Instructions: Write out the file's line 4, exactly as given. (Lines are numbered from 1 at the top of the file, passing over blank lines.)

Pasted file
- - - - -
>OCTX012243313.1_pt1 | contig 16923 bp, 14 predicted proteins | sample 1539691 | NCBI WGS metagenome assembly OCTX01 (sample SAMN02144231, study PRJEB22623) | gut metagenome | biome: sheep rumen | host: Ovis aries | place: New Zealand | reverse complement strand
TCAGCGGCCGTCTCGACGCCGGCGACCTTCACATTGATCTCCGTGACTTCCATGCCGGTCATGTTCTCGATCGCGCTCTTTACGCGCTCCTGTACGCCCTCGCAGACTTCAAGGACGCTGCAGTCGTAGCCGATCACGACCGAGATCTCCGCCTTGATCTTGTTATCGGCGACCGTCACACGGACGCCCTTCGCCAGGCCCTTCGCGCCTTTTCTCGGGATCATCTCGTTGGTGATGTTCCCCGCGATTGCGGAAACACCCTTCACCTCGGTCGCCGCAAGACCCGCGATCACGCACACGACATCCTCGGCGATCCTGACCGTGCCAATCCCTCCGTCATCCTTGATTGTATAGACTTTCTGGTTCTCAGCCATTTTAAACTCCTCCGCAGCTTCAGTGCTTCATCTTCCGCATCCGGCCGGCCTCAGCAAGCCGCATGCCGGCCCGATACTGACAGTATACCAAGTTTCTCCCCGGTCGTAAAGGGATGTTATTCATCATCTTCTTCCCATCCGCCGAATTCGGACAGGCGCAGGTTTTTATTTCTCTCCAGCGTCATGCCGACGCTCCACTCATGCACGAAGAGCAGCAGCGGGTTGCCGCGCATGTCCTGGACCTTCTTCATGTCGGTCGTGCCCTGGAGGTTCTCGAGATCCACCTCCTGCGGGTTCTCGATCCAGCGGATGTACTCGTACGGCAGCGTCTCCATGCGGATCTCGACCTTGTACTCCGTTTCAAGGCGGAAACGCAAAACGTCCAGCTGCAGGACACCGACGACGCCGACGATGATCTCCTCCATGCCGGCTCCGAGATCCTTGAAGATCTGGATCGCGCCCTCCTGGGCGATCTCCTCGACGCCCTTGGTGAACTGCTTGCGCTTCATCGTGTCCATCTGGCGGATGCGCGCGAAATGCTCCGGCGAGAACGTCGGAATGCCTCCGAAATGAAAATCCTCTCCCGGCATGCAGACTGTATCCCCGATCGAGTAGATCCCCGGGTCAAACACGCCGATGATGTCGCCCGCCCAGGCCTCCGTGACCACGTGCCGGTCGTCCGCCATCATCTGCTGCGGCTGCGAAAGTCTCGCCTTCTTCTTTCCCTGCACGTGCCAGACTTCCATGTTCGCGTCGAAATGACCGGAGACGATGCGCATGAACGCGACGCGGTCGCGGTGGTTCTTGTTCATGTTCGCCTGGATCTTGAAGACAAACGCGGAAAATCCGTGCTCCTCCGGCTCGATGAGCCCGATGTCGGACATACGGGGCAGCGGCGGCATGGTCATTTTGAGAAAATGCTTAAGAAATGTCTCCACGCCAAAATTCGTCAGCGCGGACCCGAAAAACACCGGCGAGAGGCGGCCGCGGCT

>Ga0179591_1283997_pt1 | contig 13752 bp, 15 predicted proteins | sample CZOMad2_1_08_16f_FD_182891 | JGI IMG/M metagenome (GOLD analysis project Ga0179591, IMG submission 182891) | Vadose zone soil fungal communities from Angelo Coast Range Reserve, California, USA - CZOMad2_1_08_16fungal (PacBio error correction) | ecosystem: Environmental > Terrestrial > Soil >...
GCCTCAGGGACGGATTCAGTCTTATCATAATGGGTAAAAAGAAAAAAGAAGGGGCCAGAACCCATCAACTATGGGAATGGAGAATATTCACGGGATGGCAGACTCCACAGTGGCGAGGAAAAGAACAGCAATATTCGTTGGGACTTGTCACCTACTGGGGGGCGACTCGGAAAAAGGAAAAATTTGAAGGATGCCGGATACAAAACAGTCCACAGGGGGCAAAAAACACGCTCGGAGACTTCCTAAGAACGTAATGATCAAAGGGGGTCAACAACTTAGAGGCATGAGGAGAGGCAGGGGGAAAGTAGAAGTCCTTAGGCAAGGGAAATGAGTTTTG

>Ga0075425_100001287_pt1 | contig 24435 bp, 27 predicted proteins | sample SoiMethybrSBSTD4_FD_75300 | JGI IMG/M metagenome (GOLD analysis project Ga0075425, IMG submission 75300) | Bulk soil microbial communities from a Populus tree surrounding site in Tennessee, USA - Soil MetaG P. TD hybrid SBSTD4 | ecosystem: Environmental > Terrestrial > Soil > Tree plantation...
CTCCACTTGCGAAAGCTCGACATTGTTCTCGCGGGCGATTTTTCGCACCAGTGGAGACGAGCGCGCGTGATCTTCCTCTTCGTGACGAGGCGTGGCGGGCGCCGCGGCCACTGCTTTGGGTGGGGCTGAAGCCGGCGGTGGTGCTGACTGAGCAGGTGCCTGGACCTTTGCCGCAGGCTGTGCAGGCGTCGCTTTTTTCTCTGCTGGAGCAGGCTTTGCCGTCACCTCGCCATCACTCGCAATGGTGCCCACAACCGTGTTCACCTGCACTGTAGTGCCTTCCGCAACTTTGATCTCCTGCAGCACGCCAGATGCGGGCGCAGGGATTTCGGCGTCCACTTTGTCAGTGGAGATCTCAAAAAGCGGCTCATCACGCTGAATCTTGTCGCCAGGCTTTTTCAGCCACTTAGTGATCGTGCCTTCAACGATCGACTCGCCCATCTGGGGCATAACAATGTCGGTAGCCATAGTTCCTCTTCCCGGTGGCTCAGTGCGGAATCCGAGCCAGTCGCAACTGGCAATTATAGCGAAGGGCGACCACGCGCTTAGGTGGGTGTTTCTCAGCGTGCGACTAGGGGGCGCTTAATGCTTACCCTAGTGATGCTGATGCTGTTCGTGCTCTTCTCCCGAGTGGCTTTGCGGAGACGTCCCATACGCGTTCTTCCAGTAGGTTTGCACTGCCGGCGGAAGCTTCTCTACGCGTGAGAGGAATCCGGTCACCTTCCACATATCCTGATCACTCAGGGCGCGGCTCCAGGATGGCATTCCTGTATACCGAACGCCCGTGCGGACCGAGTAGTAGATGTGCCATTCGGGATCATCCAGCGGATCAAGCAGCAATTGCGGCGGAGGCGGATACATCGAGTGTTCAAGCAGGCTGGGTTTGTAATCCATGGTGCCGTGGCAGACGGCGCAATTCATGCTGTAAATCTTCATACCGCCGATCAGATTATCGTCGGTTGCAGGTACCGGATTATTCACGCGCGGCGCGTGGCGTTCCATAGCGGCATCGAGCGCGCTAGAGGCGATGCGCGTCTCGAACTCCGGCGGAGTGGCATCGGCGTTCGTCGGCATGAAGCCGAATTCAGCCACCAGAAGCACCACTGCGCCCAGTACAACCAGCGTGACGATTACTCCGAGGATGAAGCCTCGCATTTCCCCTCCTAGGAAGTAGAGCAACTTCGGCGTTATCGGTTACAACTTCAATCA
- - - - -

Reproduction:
GCCTCAGGGACGGATTCAGTCTTATCATAATGGGTAAAAAGAAAAAAGAAGGGGCCAGAACCCATCAACTATGGGAATGGAGAATATTCACGGGATGGCAGACTCCACAGTGGCGAGGAAAAGAACAGCAATATTCGTTGGGACTTGTCACCTACTGGGGGGCGACTCGGAAAAAGGAAAAATTTGAAGGATGCCGGATACAAAACAGTCCACAGGGGGCAAAAAACACGCTCGGAGACTTCCTAAGAACGTAATGATCAAAGGGGGTCAACAACTTAGAGGCATGAGGAGAGGCAGGGGGAAAGTAGAAGTCCTTAGGCAAGGGAAATGAGTTTTG